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Legg Mason Investment Counsel - Going For the Gold: Best Practices in Project Development
February 23, 2013
Social Research Reporter
Monthly commentary from our Social Research Analysts November-December 2012
Imagine thousands of men, women and children gathered around a lake on open grassland. It’s a warm day: the sun is high, the wind is blowing. In the background, are construction vehicles – backhoes, large dump trucks, and stacks of chain link fencing waiting to go up. Some of the people are holding signs, some are just raising their arms, but they are all shouting: “Stop this Project! Save our water!” Off to the side, armed security guards and anti-riot police are standing ready to open fire. What may have been a peaceful protest could now turn violent at any moment.
This scenario is an example of the conflict that often surrounds the development and operation of extractive resource or resource-intensive projects. While the global population grows and becomes wealthier, the planet’s natural resources continue to present constraints. Companies have picked the low-hanging fruit – now, around the world, companies are seeking to exploit areas that are more remote or which contain resources that are more difficult to extract in order to meet the growing demand. Countries with resources but limited economies are seeking companies to help their people benefit from the inherent values of the resources. However, in these cases, the potential impacts on the environment and local communities tend to be relatively greater, and therefore, the center of public concerns. The potential for conflict is real when different stakeholders’ interests collide: community, company, government – where does the power lay?
The controversies that companies face present tangible financial and reputational risks. To minimize those risks, special interest groups, responsible investors, and multilateral development agencies have been advocating that companies obtain the Free, Prior and Informed Consent (FPIC) of local communities in order to minimize the impacts that their operations have on the lands and lifestyles of the people living nearby. Considered to be the gold standard, FPIC seeks to ensure that communities have a meaningful role in evaluating development projects and benefit from project-related activities that may help them fulfill their aspirations for economic and social development.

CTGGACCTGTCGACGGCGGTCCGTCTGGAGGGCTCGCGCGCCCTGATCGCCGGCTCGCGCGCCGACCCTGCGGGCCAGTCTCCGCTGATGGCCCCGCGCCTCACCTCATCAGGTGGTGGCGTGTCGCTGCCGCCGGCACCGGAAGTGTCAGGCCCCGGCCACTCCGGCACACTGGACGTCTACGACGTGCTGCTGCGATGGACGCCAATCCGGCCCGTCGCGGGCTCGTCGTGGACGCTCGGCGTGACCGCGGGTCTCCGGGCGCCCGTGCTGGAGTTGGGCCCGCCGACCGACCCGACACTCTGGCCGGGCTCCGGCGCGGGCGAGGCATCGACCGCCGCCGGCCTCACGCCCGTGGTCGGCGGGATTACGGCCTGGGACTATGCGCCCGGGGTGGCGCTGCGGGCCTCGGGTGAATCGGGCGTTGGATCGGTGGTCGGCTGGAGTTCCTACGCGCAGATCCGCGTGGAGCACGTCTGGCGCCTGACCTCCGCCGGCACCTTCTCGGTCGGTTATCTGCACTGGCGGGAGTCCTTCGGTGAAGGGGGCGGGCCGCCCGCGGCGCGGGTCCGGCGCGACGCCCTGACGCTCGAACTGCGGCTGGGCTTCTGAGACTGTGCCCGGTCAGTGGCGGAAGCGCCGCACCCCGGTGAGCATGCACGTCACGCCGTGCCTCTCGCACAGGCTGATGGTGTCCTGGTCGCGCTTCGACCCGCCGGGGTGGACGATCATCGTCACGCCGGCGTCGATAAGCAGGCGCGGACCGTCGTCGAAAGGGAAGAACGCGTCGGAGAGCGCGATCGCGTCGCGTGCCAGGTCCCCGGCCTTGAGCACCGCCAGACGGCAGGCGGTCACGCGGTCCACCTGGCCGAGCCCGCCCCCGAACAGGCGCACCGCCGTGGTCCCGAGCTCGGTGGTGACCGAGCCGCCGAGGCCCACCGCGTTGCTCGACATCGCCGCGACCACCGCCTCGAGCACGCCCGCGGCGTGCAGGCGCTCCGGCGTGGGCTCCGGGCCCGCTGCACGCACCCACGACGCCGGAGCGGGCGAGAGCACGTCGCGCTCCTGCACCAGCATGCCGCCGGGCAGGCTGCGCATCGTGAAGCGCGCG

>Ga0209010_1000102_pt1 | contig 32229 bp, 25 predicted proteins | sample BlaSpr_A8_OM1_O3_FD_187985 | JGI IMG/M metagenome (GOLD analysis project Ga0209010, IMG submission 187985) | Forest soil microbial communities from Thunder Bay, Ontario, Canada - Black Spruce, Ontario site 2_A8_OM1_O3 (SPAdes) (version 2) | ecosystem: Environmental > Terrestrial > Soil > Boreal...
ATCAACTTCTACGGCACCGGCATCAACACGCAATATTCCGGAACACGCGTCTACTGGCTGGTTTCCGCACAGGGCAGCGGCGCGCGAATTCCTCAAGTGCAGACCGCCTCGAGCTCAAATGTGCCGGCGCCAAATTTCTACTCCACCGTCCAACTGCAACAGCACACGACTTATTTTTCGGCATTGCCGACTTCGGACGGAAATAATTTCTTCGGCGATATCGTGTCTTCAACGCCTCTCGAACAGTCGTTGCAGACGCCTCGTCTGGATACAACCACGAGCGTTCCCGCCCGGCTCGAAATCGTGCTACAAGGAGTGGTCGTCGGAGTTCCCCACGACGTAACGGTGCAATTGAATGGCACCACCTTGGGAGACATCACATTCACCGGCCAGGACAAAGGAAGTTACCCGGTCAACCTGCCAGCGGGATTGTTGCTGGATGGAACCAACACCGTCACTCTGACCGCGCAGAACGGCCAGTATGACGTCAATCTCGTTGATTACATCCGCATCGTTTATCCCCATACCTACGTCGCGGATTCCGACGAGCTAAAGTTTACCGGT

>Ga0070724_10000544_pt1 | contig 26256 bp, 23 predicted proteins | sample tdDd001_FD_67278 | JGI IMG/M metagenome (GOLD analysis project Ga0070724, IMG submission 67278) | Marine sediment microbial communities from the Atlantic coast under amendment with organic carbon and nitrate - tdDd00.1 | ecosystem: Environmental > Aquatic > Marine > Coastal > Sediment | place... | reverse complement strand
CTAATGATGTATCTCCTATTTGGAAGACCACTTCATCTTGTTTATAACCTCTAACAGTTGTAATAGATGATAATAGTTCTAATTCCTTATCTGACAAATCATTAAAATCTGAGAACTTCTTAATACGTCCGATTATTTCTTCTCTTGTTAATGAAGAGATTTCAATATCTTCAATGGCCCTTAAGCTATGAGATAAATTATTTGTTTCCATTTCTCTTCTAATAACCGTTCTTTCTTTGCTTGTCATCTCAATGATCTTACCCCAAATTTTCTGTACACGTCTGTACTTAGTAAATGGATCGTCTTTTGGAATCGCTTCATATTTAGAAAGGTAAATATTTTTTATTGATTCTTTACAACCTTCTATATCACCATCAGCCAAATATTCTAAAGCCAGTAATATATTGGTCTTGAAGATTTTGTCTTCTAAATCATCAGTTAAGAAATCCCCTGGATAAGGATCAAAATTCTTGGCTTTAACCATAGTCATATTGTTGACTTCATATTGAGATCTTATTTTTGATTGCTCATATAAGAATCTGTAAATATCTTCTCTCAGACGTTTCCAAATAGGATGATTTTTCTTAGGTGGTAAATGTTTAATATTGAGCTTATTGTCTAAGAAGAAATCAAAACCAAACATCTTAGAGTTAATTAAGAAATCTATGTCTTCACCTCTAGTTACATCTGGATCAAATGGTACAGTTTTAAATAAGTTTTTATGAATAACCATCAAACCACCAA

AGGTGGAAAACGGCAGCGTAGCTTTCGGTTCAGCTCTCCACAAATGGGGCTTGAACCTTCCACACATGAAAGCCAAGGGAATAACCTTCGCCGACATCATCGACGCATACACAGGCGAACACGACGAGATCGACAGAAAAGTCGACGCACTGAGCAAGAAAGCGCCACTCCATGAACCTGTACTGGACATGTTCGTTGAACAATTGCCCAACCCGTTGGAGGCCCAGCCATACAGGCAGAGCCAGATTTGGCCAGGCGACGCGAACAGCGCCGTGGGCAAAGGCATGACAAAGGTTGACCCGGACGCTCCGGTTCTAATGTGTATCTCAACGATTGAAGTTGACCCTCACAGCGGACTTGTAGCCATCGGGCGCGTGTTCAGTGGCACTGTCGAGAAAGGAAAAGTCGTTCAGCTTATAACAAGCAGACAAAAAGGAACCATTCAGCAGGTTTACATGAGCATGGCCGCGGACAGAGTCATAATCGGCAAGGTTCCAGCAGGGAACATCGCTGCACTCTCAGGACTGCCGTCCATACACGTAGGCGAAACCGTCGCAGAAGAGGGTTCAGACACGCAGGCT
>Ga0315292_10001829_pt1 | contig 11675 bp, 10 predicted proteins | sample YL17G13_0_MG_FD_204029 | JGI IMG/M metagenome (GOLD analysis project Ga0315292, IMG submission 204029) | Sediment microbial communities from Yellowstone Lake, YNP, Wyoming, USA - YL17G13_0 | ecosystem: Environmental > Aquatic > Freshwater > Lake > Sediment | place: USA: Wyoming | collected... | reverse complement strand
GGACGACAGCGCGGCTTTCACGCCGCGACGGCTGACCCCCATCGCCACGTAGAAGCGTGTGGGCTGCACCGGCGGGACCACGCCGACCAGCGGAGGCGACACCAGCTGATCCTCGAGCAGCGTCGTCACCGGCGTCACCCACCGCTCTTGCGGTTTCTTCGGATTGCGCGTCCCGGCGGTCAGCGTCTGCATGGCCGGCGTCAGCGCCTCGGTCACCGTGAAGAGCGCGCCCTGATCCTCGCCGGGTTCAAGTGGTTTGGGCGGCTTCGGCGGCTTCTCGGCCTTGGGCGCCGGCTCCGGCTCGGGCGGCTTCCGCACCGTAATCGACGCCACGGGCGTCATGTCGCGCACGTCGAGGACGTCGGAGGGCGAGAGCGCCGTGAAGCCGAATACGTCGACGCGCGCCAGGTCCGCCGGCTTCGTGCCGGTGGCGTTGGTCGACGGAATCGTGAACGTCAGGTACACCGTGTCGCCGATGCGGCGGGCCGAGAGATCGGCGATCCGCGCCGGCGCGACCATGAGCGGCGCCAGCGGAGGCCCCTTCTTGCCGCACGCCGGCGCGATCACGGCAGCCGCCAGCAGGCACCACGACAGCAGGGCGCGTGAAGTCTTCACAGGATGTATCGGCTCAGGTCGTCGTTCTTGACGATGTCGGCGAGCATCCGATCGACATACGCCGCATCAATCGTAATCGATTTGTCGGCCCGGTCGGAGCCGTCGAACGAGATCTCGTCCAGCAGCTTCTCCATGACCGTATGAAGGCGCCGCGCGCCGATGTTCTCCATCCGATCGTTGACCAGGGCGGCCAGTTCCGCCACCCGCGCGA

At its core, FPIC is a process through which communities are allowed the right to accept or reject a project. Further, the process aids the company in question in obtaining legitimacy and support for a project thereby reducing the risks involved. FPIC goes beyond typical consultation or community outreach. Specific tenets of the process are crucial to implementation. Firstly, the process of engaging relevant stakeholders must be free of coercion, intimidation, and manipulation. In order for community consent for a project to be real, that consent must be sought early on, before the project becomes an economic or political inevitability. All parties must be adequately informed about the project, including the potential risks and consequences, in a timely manner. This means that the information must be in a form and language that the communities understand. Further, they must have the legal and technical expertise to understand all of the implications. Finally, to obtain consent, communities must be allowed to make decisions in their own time according to their own decision-making process. Consent can only be achieved after meaningful participation in all aspects of the project.